In April, 1885, he became a rear-admiral, being, with the exception of H.R.H. the Duke of Edinburgh, the youngest officer on the flag list. During 1886-87 he was second in command in the Channel, and from 1888 to 1891 was commander-in-chief on the East India station. In 1890 he personally commanded a naval brigade on a punitive expedition against the Sultan of Vitu. He was promoted to K.C.B. on May 25, 1889, and to vice-admiral on August 30, 1890. From 1892 to 1895 he was commander-in-chief in China, where he had the opportunity of studying and investigating at first hand the stirring incidents of the war between China and Japan. On October 10, 1896, he was promoted to admiral; from June, 1896, to 1899, He was commander-in-chief at Plymouth, where he introduced several administrative reforms, and on June 3, 1899, he was made G.C.B. Two years later, June 15, 1901, having attained the age of 65, he was put on the retired list.

Sir Edmund had always shown a certain literary aptitude. He read several papers before the Royal United Service Institution, at which, from the time when in 1861-64 and in 1867-73 he was on halfpay as commander and captain, he was a regular attendant. He also won, in 1879, the gold medal of the institution. In 1898 he contributed two biographical chapters to "From Howard to Nelson: Twelve Sailors," edited by the late Sir John Laughton, and after his retirement he continued his studies, writing in various periodicals. In 1905 he published his reminiscences under the title of "The Navy As I Have Known It." In the controversy in The Times in 1920-21 on the subject of great capital ships, he was one of those who supported the big ship and refused to overrate the importance of the submarine menace.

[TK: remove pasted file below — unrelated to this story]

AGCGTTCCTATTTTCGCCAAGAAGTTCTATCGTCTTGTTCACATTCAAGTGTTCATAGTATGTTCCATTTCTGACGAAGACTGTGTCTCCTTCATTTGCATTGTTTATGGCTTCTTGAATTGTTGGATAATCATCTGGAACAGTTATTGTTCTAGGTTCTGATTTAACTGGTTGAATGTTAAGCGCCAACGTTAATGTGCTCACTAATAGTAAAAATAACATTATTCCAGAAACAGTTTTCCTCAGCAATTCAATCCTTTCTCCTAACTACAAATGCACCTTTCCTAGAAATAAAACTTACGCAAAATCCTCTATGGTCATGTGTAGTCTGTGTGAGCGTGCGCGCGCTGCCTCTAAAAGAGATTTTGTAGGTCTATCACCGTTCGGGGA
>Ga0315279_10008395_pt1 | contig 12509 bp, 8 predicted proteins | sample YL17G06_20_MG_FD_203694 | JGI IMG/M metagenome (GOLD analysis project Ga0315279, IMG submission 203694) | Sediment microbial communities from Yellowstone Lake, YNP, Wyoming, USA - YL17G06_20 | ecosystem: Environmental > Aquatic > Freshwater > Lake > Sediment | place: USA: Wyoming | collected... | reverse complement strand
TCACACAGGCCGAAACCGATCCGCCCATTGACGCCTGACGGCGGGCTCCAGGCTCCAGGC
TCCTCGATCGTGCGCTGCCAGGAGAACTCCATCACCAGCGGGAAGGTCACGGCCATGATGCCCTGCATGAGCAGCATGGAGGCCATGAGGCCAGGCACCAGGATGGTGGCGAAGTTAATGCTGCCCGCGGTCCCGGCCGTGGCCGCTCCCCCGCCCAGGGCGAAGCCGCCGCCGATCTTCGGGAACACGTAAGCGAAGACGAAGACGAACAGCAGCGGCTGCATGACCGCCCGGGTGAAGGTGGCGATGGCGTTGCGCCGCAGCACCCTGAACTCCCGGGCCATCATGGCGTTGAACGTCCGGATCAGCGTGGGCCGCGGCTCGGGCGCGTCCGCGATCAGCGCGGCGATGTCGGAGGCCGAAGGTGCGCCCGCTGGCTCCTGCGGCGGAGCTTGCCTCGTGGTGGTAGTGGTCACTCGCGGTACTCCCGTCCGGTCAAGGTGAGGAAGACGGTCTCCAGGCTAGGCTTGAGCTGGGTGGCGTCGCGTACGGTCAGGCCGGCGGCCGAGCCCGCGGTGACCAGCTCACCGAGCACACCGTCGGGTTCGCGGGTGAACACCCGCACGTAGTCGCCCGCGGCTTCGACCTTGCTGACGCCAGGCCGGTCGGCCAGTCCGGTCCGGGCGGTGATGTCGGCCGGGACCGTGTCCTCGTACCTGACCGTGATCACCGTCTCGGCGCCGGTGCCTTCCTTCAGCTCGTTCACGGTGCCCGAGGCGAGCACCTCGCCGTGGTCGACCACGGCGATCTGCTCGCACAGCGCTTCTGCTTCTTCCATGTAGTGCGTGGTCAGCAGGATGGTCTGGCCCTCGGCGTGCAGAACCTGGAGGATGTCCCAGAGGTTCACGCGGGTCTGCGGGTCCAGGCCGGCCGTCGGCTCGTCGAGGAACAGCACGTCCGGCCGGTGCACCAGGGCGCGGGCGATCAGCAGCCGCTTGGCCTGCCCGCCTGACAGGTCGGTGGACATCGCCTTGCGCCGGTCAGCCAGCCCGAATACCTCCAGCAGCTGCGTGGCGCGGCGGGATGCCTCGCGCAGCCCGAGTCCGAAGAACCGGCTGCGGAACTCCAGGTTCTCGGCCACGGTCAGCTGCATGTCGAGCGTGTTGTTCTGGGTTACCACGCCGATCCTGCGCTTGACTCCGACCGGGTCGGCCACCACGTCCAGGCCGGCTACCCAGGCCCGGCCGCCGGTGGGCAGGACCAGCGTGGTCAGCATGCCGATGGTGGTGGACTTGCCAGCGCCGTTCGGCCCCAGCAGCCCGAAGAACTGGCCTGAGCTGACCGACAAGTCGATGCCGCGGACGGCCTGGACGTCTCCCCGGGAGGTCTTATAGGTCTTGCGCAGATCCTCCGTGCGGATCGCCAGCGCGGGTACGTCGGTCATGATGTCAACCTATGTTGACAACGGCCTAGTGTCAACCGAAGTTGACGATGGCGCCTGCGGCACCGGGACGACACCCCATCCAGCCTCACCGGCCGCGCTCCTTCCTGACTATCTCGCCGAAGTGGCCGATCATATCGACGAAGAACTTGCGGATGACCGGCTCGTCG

As one of the "'as beens," as sailors would say (he wrote in The Times), although I have my ideas as to the course the Admiralty should adopt, I would rather leave the difficult problem to the Admiralty and the men of recent war experience.

He recalled that 35 years before, when there was a naval panic on the appearance of the fast torpedo boat, a motion was made in the House of Commons to stop the building of the Nile and Trafalgar then. in course of construction, and he wrote articles in the Nineteenth Century and Blackwood pointing out that the conclusions of the French in this respect were premature and erroneous. On June 15, 1916, Sir Edmund commemorated his 80th birthday by writing to The Times in reply to certain criticisms on the Jutland battle, fought 15 days earlier, and on August 31 of the same year he and Lady Fremantle celebrated their golden wedding. Lady Fremantle, who had been made C.B.E. for varied and valuable War work, died on May 5, 1923. He leaves five sons, including Sir Selwyn Fremantle, I.C.S., retired, and Mr. A.E.A. Fremantle, late R.N.V.R.

The funeral will be at Swanbourne on Thursday at 2.30, after service at St. Michael’s, Chester-square, at 11 o'clock.